As the Philippines seeks to buy weapons abroad amid a diplomatic crisis with China over the two countries' territorial dispute in the South China Sea, Beijing warned on Tuesday that any attempt by a third country to get involved in the territorial dispute over Huangyan Island between Beijing and Manila will only make the situation worse.
On April 10, a Philippine warship harassed 12 Chinese fishing vessels that had sailed near Huangyan Island, which is part of China's territorial waters in the South China Sea, to seek shelter from a storm. The incident later escalated into a month-long dispute between the two countries.
"The Philippine decision to draw a third party into the incident in any way will further escalate the situation and even change the nature of the issue," Hong Lei, foreign ministry spokesman, said at a regular media briefing.
The comments came as the United States is scheduled to deliver a retired Hamilton class cutter to Manila on Tuesday. This will be the second Hamilton class cutter Manila has obtained from the US.
The first one, also retired from the US, arrived in the Philippines last year, giving the Philippine navy its largest and most advanced warship.
Moreover, Philippine President Benigno Aquino told media outlets that Manila intends to buy a batch of jets ranging in price from $4 million to $8 million.
Albert del Rosario, Philippine foreign affairs secretary, said some other countries are helping Manila establish a "minimum credible defense posture" to complement its diplomatic capacity to deal with territorial disputes with China.
Rosario told media on Sunday that at least three nations besides the United States are on the list - Japan, South Korea and Australia.
He said Japan is likely to provide 12 patrol ships, while the Philippines is considering entering into plane deals with South Korea. The Philippines are also likely to obtain some search and rescue ships from Australia and have a large number of military personnel trained there.
A 47-year-old Hamilton class cutter that was purchased last year from the US was sent to arrest the Chinese fishermen involved in the April 10 incident and was confronted by two Chinese maritime patrol ships. It retreated soon and was replaced by patrol boats.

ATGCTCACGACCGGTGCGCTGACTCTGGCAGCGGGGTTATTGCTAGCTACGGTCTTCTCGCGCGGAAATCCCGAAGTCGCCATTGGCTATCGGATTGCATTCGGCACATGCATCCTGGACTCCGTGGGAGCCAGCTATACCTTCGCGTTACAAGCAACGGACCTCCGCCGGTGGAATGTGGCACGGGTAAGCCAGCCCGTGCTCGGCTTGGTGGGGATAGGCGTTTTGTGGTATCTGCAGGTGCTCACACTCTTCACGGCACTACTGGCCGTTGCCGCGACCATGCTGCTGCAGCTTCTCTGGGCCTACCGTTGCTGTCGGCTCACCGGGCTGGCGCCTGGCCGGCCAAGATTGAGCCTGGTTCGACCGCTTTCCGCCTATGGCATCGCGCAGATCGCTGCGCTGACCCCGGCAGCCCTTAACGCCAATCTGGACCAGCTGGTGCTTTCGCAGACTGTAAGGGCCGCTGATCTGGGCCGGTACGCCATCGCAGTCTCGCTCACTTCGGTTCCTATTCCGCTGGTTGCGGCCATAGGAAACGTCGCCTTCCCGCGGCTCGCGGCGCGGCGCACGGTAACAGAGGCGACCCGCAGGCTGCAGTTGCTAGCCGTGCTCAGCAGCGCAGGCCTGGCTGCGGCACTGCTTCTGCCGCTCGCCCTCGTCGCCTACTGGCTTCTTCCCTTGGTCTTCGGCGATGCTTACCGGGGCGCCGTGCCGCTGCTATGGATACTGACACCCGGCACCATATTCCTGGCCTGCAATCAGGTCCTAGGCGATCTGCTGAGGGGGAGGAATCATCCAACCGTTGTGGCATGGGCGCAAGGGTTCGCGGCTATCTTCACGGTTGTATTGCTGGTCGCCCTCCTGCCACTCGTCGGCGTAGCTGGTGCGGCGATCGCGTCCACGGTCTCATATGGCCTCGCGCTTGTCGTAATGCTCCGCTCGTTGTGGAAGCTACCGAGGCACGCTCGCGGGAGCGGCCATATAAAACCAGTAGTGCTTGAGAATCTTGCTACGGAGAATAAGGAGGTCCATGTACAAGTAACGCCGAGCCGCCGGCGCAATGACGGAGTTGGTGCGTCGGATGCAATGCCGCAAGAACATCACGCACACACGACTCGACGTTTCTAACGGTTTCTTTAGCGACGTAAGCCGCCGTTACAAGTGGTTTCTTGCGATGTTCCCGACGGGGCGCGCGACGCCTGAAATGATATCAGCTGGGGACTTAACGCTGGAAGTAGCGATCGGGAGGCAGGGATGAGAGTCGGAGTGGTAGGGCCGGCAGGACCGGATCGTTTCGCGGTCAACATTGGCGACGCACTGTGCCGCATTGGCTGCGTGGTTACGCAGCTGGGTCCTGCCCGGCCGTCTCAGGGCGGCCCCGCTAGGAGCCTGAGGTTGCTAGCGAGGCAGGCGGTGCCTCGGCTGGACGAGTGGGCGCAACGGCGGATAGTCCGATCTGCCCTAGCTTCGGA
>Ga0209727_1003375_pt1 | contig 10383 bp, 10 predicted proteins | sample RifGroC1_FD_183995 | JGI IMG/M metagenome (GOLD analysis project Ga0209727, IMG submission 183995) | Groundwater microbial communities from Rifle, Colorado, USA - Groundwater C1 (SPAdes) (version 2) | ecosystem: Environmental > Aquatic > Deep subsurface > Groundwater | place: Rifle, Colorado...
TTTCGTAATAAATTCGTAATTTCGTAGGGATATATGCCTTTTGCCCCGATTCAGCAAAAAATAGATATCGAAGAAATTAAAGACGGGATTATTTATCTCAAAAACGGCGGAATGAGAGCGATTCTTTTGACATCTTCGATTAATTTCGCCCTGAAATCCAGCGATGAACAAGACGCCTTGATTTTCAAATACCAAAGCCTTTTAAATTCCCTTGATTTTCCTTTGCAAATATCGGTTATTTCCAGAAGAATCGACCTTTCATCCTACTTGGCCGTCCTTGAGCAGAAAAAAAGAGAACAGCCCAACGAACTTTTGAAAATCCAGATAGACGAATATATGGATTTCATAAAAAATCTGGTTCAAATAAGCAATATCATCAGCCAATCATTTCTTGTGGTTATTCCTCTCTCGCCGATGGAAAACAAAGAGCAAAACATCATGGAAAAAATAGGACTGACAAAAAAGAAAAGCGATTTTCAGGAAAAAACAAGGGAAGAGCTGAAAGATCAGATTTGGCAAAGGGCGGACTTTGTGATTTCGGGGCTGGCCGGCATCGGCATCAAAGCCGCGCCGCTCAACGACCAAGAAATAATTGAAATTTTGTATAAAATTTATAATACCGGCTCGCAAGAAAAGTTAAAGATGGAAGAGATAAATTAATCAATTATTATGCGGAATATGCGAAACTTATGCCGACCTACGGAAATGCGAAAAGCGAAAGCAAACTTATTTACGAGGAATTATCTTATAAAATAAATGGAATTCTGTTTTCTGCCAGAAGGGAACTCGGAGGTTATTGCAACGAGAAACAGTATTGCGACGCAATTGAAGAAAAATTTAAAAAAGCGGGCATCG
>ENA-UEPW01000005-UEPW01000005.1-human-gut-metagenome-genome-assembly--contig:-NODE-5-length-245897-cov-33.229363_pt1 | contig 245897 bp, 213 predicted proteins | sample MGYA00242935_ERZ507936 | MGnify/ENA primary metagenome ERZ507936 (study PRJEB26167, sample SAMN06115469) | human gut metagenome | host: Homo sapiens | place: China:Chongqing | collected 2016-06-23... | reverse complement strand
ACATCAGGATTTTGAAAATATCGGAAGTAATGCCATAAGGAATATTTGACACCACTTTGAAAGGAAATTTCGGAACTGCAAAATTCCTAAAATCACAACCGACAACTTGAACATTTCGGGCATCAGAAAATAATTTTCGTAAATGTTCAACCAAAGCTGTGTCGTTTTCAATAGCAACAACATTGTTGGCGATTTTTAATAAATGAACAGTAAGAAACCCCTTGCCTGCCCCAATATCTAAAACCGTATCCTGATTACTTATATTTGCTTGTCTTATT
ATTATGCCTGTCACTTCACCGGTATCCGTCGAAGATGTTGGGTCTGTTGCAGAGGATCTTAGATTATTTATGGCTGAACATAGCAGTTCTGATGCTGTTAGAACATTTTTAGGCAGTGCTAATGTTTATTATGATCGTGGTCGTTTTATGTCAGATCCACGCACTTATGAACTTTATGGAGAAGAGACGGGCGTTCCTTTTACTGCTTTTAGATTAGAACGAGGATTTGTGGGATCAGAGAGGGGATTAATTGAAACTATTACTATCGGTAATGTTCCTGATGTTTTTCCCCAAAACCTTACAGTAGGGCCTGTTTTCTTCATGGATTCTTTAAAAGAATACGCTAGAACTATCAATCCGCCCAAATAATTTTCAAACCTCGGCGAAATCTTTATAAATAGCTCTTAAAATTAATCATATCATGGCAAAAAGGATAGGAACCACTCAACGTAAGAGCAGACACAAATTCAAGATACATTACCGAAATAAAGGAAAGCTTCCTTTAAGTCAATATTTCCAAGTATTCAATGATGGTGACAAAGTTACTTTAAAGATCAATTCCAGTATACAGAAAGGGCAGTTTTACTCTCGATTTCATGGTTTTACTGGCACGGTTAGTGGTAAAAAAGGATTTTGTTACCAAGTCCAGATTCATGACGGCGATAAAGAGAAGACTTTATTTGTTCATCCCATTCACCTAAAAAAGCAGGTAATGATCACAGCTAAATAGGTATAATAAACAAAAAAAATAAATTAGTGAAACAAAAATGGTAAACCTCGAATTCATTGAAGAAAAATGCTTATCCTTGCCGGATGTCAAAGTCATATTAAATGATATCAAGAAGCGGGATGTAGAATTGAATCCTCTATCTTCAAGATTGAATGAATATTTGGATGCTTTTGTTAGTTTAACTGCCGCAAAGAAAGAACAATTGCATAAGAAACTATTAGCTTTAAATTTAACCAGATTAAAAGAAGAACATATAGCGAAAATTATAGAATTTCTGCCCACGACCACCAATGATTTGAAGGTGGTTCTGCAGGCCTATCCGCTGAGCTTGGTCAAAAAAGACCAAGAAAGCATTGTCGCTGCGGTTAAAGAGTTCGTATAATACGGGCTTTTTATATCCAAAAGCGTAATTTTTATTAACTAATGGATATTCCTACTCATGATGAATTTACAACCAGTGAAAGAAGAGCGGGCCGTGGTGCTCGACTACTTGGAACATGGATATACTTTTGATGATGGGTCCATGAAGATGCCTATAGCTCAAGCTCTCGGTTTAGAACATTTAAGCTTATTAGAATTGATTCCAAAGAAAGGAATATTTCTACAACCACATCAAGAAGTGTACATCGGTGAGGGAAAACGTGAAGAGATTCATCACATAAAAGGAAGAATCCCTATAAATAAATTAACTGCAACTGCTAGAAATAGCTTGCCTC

Qu Xing, director of the China Institute of International Studies, said Manila can improve its military by purchasing arms. But its military can by no means be compared with China's, which is also developing.
And with the Philippine economy performing worse since Aquino became president, the country will face rising financial dangers if it spends too much on its military, Qu said.
Song Xiaojun, a Beijing-based commentator, said the plan to buy arms shows that the government has more or less been "kidnapped" by the military, which Manila depends on in its fights against anti-government forces.
The Aquino administration has spent $395 million on the country's military since it took office in 2010. In the 15 years up to that, Manila spent $51 million on average, Song said.
"And even the Philippines itself knows there is something wrong in their logic of one hand taking massive preferential loans from China and one hand using that money to buy weapons."
Major General Xu Yan from the National Defense University of the People's Liberation Army said in an article published on Monday that China has absolute advantage in air and naval forces over the Philippines.
"Once (the Philippines) dares escalate the movements of maritime police into military operations, it will suffer a great calamity from China's strike in response to their attack."
In the past, it usually took two days for Chinese ships to arrive in the waters around Huangyan Island, but China now has "a large batch" of large and advanced ships that it can use in maritime patrols, Xu wrote.
Xu said the Philippines used to arrest and even shoot at Chinese fishermen who were near the island in the 1990s.
"But those days are gone."